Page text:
MILLIMETER-wave bands are being eyed for their potential in carrying broadband data transmissions. With the severe attenuation of millimeter-wave signals along even low-loss transmission lines, signal losses are excessive for long-haul transmissions. In addition, millimeter-wave wireless channels suffer from multipath fading and can be degraded by intersymbol interference (ISI). A solution may be to transfer millimeter-wave signals by means of optical-fiber transmission, which has low attenuation and no interference.

Recently, an indoor, wireless millimeter-wave system with an optical orthogonal-frequency-division-multiplexing (OFDM) signal link was developed by Ajung Kim and S. Nahm from the Sejong University School of Engineering and Applied Sciences, Harvard University. The optical link contains a distributed-feedback laser diode and a photodetector. To convert the S-band signals to OFDM signals with a center frequency of 59.7 GHz, the millimeter- wave transmitter mixes 57.2-GHz signals from the local oscillator (LO). The reverse-order action is performed in the millimeter-wave receiver.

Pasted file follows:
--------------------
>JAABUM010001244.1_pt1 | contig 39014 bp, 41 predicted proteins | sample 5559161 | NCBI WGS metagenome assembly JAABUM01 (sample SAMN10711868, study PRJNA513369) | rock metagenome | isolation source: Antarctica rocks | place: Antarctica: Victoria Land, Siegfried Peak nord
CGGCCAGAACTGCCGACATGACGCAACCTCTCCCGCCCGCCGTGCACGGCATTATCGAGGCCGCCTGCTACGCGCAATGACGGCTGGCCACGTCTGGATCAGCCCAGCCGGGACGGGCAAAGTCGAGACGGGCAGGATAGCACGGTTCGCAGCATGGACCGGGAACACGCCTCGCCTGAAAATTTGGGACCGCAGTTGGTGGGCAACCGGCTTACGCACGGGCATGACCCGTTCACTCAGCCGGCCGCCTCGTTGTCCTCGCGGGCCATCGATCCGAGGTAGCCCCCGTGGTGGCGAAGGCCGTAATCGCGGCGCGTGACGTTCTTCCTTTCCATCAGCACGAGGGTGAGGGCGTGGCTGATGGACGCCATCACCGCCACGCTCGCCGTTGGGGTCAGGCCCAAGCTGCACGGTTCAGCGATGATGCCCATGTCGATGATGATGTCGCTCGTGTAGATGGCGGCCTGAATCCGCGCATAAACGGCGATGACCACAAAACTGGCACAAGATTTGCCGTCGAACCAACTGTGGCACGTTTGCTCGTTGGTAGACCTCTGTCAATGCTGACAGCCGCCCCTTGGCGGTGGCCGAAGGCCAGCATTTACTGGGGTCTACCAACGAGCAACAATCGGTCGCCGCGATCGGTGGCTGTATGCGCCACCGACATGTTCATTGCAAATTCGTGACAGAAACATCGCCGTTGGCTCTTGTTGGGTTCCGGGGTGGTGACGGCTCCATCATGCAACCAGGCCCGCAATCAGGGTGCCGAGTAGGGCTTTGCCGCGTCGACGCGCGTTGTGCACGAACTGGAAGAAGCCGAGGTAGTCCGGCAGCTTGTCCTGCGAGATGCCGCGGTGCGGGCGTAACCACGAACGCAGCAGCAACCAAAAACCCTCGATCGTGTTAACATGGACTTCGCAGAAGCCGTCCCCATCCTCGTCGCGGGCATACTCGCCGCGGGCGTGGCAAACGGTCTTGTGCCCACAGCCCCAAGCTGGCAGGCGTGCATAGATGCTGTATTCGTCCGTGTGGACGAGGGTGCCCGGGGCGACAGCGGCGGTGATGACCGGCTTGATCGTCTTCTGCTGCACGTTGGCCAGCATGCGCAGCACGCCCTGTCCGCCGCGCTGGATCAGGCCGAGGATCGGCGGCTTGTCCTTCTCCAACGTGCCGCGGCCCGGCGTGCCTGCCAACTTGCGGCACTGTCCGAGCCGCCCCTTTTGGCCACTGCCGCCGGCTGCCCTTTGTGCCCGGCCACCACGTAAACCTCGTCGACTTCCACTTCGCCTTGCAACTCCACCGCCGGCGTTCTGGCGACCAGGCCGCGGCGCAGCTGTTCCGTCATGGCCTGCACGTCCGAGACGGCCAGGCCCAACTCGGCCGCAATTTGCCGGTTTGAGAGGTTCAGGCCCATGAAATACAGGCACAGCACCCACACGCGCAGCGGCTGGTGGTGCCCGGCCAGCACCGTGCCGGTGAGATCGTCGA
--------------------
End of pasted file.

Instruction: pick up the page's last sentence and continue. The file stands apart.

Channel modeling was based on measurements of 60-GHz channels. To validate the model, the designers compared measured values with the simulated ones. Link performance was measured in an office environment under line-of-sight (LOS) conditions and with a 30-km optical OFDM link. The results are promising for linking communications infrastructure with optical backbone systems. See "Evaluations and Measurements of Indoor Wireless Systems with Optical Orthogonal Frequency Division Multiplexing Lines," Microwave And Optical Technology Letters, March 2011, p. 491.